Heart disease/Heart Attack

Heart disease is when the arteries of the heart have  a build up of plaque from high cholesterol or fat that blocks the flow of blood to the heart. A heart attack is when there is a blockage in the coronary artery(ies). Heart disease is the number one killer of Americans.

About 610,000 people die of heart disease in the United States every year–that’s 1 in every 4 deaths. Heart disease is the leading cause of death for both men and women. More than half of the deaths due to heart disease in 2009 were in men. CDC statistics.

The symptoms of a heart attack are typically:

Pain in the chest, the left arm, jaw, in between the shoulder blades, and or upper abdominal area

Dizziness, fatigue, lightheadedness, clammy skin, cold sweat, or sweating

Heartburn, indigestion, nausea, or vomiting

Shortness of breath, excess sweating, clammy skin

The 2 main arteries of the heart are the right coronary artery and the left coronary artery.

If you have these symptoms call 911! Do not drive to the hospital! An ambulance can start treatment immediately and if you drive yourself to the hospital you could get stuck in traffic. You will get treatment much faster and your chance of survival is much better.

Typical treatments are:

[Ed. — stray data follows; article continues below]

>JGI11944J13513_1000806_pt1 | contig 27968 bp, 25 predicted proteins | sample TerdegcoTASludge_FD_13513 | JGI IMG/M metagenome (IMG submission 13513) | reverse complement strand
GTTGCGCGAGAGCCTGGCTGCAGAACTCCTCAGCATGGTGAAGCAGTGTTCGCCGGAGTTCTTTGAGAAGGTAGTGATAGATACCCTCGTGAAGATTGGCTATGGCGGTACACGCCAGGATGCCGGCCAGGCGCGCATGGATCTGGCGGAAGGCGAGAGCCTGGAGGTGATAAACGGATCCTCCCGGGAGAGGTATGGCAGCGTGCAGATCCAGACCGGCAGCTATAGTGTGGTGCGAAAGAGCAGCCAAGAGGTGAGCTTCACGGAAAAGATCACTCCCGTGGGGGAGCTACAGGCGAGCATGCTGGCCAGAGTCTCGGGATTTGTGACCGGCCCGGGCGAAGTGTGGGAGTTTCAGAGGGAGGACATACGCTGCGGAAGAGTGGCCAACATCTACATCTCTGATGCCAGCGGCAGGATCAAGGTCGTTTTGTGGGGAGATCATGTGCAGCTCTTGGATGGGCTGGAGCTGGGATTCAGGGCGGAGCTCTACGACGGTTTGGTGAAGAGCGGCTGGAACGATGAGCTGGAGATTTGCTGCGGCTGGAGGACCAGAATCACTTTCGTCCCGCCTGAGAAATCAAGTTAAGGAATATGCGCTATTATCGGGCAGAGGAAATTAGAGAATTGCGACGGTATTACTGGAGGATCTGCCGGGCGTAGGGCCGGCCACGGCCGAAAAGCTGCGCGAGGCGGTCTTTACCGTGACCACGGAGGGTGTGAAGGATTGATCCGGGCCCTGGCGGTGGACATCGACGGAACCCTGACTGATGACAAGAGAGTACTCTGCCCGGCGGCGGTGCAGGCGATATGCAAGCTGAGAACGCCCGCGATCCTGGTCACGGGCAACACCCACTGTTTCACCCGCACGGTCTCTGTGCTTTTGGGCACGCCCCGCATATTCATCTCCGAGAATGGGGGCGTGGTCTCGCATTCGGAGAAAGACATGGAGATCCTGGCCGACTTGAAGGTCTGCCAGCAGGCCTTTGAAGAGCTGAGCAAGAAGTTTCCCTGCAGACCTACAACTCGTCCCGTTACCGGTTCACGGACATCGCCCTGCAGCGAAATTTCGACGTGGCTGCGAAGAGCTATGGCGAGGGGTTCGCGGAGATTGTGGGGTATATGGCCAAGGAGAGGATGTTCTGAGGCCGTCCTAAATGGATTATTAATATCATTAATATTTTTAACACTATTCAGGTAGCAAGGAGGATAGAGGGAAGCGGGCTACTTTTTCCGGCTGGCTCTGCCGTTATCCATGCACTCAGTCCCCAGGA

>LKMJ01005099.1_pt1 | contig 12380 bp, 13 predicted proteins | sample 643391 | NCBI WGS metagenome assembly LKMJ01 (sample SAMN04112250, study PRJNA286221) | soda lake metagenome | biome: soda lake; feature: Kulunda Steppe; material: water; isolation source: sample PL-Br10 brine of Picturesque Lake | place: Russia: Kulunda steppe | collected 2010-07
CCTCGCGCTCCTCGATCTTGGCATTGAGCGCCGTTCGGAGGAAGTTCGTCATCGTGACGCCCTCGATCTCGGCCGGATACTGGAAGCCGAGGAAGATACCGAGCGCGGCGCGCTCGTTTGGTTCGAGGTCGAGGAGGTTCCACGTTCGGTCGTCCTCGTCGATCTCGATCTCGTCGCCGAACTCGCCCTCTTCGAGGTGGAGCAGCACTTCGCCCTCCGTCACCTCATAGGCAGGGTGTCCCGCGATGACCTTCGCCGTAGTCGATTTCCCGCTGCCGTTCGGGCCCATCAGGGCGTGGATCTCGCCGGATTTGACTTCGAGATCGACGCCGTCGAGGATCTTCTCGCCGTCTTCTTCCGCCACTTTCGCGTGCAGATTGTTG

aed

Defibrillation

Defibrillation is using an electrical shock to restore the heart’s normal rhythm. The picture above is an AED  (Automated External defibrillator) device. The cost is usually about 1700 dollars. They are typically in airports, grocery stores, gyms. These can used by anybody- it has a device that talks to you automatically every step. Every minute that the patient is not being treated decreases the percentage of survival 7 to 8%. 

If used quickly an AED device can improve survival rate to 90% according to the…

 

 Tracheal intubation
Inserting a tube into the windpipe (trachea) through the mouth or nose to keep the airway open. Done when someone cannot breathe on their own.
Targeted temperature management
Cooling the body temperature after a period of poor circulation to protect the brain.
CPR
Emergency procedure performed when someone’s heart has stopped. Commonly known as CPR. (Survival rate is 10% typically with CPR that occurs out of the hospital)  cpr.heart.org
Medications
Blood pressure support, Involuntary nervous system blocker, and Antiarrhythmic agent
Medical procedure
Coronary catheterization
Devices
Implantable cardioverter-defibrillator
Specialists
Critical care doctor, Cardiologist, and Emergency medicine doctor
google.com

 

 

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